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In August, mixed results for hiring compared with a year ago
A net of 30.1 percent of manufacturing respondents had more difficulty with recruiting in July, down 3.8 points from July 2015. A net of 26.8 percent of service-sector HR professionals had more difficulty recruiting in July, a decline of 1.1 points from a year ago.Other SHRM findings show that many HR professionals are still having challenges with talent management and recruitment. More than two-thirds of HR professionals (68 percent) reported challenging recruiting conditions in the current talent market, according to The New Talent Landscape: Recruiting Difficulty and Skills Shortages, a SHRM research report from June 2016.
In July, fewer employers increased new-hire compensation compared with a year agoIn the manufacturing sector, a net total of 15.0 percent of respondents reported raising new-hire compensation in July, down 0.3 points from July 2015. In the service sector, a net total of 14.5 percent of companies increased new-hire compensation in July, a decline of 5 points compared with a year ago.
Many organizations are still keeping new-hire compensation flat, and they may be directing more resources toward benefits as part of compensation packages. July marked the second consecutive month that the new-hire compensation index fell in both sectors when compared with the previous year.
During the economic recovery, heightened unemployment and a large pool of job seekers have allowed many companies to hold down the wages and benefits they offer new hires in order to control costs. Compensation typically improves as hiring increases, but job creation has not risen to the point where wage growth has improved on a widespread basis.
Vacant Positions in Exempt Employment
In July, fewer employers report increases in salaried job openings
Vacancies are defined as open positions that employers are actively trying to fill. LINE data cover exempt vacancies, or primarily salaried positions, and nonexempt vacancies, which are mostly hourly jobs. Changes in the number of job vacancies can be one of the earliest indicators of a shift in the balance between labor supply and demand. Typically, exempt employment fluctuates by smaller rates than nonexempt employment during economic downturns and expansions.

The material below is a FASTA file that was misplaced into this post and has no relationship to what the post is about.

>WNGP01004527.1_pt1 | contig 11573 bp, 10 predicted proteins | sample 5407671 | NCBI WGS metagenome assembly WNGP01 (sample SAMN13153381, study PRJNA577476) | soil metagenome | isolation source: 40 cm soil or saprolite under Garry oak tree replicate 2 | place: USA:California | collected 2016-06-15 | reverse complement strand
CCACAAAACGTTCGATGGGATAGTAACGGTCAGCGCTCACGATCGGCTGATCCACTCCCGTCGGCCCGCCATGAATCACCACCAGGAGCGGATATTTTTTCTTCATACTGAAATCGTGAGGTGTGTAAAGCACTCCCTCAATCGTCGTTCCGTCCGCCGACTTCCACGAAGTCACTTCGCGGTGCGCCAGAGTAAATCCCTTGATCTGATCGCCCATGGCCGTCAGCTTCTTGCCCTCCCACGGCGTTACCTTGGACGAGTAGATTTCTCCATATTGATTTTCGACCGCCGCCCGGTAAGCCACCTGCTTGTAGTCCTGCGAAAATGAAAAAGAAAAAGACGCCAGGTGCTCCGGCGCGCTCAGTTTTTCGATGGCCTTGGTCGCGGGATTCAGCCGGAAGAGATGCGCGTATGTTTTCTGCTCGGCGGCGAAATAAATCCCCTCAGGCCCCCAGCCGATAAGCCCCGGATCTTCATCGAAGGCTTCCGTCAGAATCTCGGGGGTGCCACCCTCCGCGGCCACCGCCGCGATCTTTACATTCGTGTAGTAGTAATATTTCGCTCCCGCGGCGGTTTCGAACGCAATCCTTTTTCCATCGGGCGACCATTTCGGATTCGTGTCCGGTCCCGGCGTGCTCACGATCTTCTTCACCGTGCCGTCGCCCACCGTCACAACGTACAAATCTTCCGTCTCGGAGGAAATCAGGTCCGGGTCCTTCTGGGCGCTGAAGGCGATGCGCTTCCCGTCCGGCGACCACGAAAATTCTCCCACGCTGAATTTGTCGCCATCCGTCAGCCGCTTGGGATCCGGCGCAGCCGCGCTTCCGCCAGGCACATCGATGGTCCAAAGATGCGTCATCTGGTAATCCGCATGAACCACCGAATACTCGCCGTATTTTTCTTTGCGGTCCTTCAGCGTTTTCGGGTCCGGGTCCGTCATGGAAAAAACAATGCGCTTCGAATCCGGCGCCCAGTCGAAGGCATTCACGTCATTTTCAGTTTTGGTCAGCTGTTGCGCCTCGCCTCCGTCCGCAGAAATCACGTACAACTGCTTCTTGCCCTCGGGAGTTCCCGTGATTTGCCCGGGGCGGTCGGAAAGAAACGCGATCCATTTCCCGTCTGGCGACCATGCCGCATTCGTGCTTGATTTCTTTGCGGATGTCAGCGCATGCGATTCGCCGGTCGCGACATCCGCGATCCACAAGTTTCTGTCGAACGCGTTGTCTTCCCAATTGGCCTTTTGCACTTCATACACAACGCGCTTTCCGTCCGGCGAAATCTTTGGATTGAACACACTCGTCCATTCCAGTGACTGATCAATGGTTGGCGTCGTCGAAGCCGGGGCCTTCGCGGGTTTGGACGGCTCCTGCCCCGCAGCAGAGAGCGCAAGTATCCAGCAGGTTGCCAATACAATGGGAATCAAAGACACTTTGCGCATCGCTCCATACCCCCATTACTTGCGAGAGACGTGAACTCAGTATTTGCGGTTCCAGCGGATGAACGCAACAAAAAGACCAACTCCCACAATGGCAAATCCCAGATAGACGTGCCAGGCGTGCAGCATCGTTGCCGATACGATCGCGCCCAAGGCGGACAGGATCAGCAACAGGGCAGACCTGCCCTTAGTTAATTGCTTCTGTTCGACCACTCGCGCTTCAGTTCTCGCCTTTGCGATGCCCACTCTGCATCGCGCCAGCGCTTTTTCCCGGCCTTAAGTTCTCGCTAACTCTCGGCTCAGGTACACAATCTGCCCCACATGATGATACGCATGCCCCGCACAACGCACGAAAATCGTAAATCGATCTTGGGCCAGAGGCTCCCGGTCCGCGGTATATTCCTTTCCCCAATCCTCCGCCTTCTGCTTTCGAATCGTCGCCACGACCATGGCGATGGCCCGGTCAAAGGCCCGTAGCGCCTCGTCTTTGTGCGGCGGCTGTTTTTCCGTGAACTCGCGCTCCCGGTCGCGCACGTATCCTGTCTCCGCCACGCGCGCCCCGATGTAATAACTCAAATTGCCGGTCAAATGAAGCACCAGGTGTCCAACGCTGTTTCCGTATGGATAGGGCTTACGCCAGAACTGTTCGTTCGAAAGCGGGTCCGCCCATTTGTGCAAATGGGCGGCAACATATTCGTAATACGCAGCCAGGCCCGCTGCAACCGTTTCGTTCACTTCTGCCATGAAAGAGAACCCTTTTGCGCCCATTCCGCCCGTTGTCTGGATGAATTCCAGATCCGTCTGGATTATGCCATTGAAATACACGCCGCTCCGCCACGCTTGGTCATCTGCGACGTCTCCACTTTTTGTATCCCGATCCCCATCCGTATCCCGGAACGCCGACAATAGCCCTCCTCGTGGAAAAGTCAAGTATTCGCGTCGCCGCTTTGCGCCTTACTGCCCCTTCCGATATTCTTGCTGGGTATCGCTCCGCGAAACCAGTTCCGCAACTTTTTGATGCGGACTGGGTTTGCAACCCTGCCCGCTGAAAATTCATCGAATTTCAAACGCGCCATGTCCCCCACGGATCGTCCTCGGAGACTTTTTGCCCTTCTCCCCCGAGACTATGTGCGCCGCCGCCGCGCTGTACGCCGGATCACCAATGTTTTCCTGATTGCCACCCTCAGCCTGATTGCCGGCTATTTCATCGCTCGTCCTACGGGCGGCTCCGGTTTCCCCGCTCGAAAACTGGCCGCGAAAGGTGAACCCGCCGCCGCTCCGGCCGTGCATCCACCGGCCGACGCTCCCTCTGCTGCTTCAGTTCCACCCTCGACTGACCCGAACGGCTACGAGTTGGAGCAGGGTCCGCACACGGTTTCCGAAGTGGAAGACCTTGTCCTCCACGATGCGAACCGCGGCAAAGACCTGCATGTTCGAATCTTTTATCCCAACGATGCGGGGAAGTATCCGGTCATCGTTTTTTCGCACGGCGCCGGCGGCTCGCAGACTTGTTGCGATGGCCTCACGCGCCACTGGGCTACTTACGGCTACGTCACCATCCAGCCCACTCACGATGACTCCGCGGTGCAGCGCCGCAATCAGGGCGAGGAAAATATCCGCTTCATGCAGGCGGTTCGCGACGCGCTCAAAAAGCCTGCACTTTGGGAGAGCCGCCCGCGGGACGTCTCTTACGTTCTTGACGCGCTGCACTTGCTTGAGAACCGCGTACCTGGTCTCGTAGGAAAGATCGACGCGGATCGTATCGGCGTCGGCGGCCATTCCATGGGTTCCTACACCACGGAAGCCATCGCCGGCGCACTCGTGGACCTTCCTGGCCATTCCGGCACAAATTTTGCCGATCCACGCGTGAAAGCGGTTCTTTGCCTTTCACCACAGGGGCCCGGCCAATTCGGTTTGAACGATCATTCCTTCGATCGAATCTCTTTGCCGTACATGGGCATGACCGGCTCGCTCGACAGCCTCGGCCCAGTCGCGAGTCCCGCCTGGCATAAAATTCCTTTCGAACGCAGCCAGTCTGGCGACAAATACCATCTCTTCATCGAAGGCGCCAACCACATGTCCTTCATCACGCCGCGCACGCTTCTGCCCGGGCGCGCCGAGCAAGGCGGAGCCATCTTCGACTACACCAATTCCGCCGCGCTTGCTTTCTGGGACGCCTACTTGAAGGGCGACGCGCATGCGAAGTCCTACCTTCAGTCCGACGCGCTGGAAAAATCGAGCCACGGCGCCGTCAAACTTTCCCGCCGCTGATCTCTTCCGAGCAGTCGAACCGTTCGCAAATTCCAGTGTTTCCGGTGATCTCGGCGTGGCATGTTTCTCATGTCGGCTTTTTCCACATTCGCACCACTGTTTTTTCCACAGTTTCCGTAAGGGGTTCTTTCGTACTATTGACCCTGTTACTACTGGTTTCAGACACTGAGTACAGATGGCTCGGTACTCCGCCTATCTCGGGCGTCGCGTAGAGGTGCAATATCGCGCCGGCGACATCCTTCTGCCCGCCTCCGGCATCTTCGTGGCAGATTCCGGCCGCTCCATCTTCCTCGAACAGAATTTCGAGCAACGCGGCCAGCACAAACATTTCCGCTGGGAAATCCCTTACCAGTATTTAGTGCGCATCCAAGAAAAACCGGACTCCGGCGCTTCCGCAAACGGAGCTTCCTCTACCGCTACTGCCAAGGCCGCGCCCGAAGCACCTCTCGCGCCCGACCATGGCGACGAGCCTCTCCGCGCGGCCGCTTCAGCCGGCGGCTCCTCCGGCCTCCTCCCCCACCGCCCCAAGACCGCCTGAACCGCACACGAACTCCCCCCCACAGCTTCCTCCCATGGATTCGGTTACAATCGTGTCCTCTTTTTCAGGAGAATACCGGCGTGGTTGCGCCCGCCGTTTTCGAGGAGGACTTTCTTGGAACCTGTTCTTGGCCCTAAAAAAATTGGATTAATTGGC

In July, a net total of 10.8 percent of manufacturers reported increases in exempt vacancies (21.8 percent reported more vacancies, 11.0 percent reported fewer), down 2.8 points from July 2015. In the service sector, a net total of 11.0 percent of respondents reported increases in exempt vacancies in July (20.6 percent reported more vacancies, 9.6 percent reported fewer), down 4.4 points from July 2015.
Vacant Positions in Nonexempt Employment
About This Report
Need data on what’s really happening in the job market? The SHRM LINE Employment Report covers the service and manufacturing sectors on key areas for recruiting each month.
Do you have your SHRM-CP or SHRM-SCP? Earn up to 20 PDCs by using LINE data to advance your organization. Refer to page 10 of the recertification handbook.
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For questions on LINE® data please contact SHRM Research at (703) 535-6301 or LINE@shrm.org. Members of the media should contact SHRM Media Affairs at (703) 535-6273, 703-535-6072, or firstname.lastname@example.org.
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